DETROIT (Reuters) – The past year has been a worrying one for investors who poured money into Tesla Inc. (TSLA.O) and rival electric vehicle startups that hoped to emulate the success of Tesla CEO Elon Musk.
With rising interest rates and volatile financial markets, stocks in many startups working in the field of electric vehicles have shrunk. Rivian Motor Company (Revno)Which had a higher market value than Ford Motor Company (FN) Shortly after going public in 2021, it has lost more than 70% of its value over the past year.
Other electric vehicle startups fared worse. Electric Vehicle Access has warned that it could run out of cash in less than a year. Lucid Group Inc (LCID.O), backed by Saudi Arabia’s sovereign wealth fund, has struggled to build its own sleek luxury electric cars. Tesla’s Chinese competitor Xpeng Inc’s (9868.HK) The shares lost more than 80% of their value.
Now comes the tricky part: convincing more regular consumers to come along for the ride.
why does it matter
The auto industry is pouring more than $1 trillion into a revolutionary shift from combustion engines to software-guided electric vehicles. From Detroit to Shanghai, automakers and government policymakers have embraced the promise of electric vehicles to provide cleaner and safer transportation. European countries and California have set a deadline of 2035 for ending sales of new combustion-powered passenger cars.
Tesla Inc (TSLA.O) Its rise to become the world’s most valuable automaker — achieving a trillion-dollar valuation last year — has dented established automakers such as Toyota Motor Corp. (7203.T) and Volkswagen AG (VOWG_p.DE) that were reluctant to use electricity.
Starting next year, a wave of new electric vehicles from pickup trucks to mid-market SUVs and sedans will hit major markets around the world.
Industry executives and forecasters don’t agree on how quickly electric vehicles could capture half, let alone all of it, of the global auto market.
In China, the world’s largest auto market, battery electric vehicles accounted for about 21% of the market. In Europe, electric vehicles account for about 12% of all passenger car sales. But in the US, the market share for electric vehicles is only about 6%.
Barriers to adoption of electric vehicles, the industry executives and analysts said, include a dearth of fast-charging public infrastructure, and the high cost of electric vehicle batteries, driven by shortages of key materials and uncertainty about government subsidies that have boosted purchases of electric vehicles in key markets. Including the United States, China and Europe.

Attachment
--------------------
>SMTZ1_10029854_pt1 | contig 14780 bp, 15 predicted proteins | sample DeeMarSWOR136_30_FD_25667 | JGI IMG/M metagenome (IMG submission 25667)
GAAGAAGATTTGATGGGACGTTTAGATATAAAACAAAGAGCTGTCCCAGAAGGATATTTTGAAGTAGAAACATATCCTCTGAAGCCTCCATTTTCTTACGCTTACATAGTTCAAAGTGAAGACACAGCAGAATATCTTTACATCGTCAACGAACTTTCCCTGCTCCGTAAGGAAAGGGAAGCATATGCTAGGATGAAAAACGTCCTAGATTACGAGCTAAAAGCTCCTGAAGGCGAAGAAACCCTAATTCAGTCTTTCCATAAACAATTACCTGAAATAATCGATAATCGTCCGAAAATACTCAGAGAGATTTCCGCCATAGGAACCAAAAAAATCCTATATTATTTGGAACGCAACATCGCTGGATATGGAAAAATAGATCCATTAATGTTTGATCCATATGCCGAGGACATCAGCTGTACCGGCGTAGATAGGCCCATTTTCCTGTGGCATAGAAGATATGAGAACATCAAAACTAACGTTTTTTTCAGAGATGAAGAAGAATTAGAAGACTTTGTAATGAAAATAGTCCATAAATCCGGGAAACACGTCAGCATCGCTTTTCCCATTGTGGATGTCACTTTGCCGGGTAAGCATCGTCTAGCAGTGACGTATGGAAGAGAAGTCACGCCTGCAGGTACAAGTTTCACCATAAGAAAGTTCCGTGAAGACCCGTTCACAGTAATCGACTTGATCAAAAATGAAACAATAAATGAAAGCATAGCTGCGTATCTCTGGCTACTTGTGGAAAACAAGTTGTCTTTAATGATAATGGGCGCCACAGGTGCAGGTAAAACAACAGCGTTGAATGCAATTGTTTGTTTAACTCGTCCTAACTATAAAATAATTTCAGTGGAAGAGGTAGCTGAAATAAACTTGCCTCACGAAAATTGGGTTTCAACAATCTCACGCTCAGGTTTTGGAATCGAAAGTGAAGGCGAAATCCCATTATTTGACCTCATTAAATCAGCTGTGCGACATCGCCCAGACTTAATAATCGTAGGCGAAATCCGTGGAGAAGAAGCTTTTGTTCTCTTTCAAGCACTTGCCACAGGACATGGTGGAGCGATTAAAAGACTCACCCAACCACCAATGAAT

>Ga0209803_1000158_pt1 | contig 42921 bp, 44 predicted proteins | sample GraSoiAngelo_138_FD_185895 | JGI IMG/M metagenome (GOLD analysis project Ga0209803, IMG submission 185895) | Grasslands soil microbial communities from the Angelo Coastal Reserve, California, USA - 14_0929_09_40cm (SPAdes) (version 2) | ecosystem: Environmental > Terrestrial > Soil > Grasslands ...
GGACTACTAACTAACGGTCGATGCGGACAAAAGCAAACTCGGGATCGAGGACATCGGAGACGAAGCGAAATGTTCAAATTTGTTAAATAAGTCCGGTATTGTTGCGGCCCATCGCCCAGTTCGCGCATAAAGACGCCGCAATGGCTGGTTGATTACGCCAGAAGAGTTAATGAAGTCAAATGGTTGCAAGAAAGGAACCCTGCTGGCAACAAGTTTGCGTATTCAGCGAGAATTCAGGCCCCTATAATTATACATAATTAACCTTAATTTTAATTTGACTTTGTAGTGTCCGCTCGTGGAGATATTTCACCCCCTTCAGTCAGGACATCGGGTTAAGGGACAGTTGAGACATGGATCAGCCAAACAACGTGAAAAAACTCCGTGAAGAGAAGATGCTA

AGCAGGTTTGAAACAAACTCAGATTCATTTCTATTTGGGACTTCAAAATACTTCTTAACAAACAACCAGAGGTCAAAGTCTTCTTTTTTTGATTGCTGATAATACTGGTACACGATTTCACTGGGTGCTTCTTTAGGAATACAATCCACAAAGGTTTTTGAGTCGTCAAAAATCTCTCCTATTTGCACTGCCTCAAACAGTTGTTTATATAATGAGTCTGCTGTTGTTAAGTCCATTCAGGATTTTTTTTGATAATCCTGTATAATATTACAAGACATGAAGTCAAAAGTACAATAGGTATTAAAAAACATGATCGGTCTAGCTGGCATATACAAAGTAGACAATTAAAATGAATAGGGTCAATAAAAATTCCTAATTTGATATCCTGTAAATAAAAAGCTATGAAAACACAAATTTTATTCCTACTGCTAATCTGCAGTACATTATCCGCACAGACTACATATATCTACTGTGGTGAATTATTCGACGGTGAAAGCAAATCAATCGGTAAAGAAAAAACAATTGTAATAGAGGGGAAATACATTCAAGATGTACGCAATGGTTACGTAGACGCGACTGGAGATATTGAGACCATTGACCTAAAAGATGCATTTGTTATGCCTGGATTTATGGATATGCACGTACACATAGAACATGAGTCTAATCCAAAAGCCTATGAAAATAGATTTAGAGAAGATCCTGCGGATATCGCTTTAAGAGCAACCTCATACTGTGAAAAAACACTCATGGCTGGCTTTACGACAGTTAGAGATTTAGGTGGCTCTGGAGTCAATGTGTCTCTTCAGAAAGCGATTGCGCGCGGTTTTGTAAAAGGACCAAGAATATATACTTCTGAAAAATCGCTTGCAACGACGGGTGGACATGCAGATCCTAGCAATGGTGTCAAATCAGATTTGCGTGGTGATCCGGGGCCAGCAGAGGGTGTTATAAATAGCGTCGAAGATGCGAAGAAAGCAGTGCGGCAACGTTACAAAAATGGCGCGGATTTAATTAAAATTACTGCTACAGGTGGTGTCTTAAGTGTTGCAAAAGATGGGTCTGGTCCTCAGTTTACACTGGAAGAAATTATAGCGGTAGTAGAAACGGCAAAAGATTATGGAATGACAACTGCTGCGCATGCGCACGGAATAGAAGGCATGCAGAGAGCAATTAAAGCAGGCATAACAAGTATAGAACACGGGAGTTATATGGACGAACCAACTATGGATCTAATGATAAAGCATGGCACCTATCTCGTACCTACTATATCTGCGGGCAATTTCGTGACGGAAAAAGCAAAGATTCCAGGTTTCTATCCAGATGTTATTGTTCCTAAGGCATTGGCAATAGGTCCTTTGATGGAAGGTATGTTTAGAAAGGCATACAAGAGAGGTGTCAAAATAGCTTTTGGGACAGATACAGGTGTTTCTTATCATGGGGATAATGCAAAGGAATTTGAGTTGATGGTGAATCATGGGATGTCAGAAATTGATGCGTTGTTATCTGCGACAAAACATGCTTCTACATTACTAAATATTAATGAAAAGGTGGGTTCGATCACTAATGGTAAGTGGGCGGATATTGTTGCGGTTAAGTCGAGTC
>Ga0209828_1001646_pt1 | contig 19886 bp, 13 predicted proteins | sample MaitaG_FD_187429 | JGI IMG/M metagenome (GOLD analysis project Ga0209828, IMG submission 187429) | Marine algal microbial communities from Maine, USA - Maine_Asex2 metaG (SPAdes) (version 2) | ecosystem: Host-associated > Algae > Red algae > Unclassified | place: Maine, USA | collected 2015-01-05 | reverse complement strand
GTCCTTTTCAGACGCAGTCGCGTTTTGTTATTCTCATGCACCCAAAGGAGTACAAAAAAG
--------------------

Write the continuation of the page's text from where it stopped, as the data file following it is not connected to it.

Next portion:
By 2029, electric vehicles could account for a third of the North American market, and about 26% of cars produced worldwide, according to consulting firm AutoForecast Solutions.
Joe McCabe, president of AFS, said sales of electric vehicles likely won’t increase in an ever-rising smooth curve. If there is a recession next year, as many economists have predicted, it will slow the adoption of electric vehicles.
Wards Intelligence expects combustion vehicles to account for just under 80% of North American sales in 2027. Based on the automakers’ product plans, Wards analyst Haig Stoddard said at a recent conference that manufacturers “expect strong internal combustion engine volume heading into the decade next.”
What does that mean for 2023?
Throughout 2022, automakers such as Mercedes, Ford, and General Motors are established (GM.N) Unveiled dozens of new electric cars to challenge Tesla and startups.
Mass production of most of these vehicles begins in gear starting in 2023 and 2024.
McCabe said that by 2025, there could be 74 different models of electric vehicles offered in North America. But he predicts that less than 20% of those models are likely to sell in volumes of more than 50,000 vehicles per year. Automakers can get stuck with having too many specialized models and too much capacity.
Slowing economies threaten overall auto demand in Europe and China as well.
During the early years of the 20th century, new auto companies sprang up, buoyed by investors eager to catch the wave of mass mobility started by Henry Ford and other auto pioneers. By the 1950s, the global auto industry had consolidated and once heralded brands such as Duesenberg had all but disappeared.
The next few years will determine whether the group of electric vehicle brands in the 21st century follows a similar path.
Discover the Reuters group of news stories that dominated the year, and the forecast for 2023.
Reporting by Jo White, Editing by Bernadette Baume
Our standards: Thomson Reuters Trust Principles.
“Pop culture junkie. Tv aficionado. Alcohol ninja. Total beer geek. Professional twitter maven.”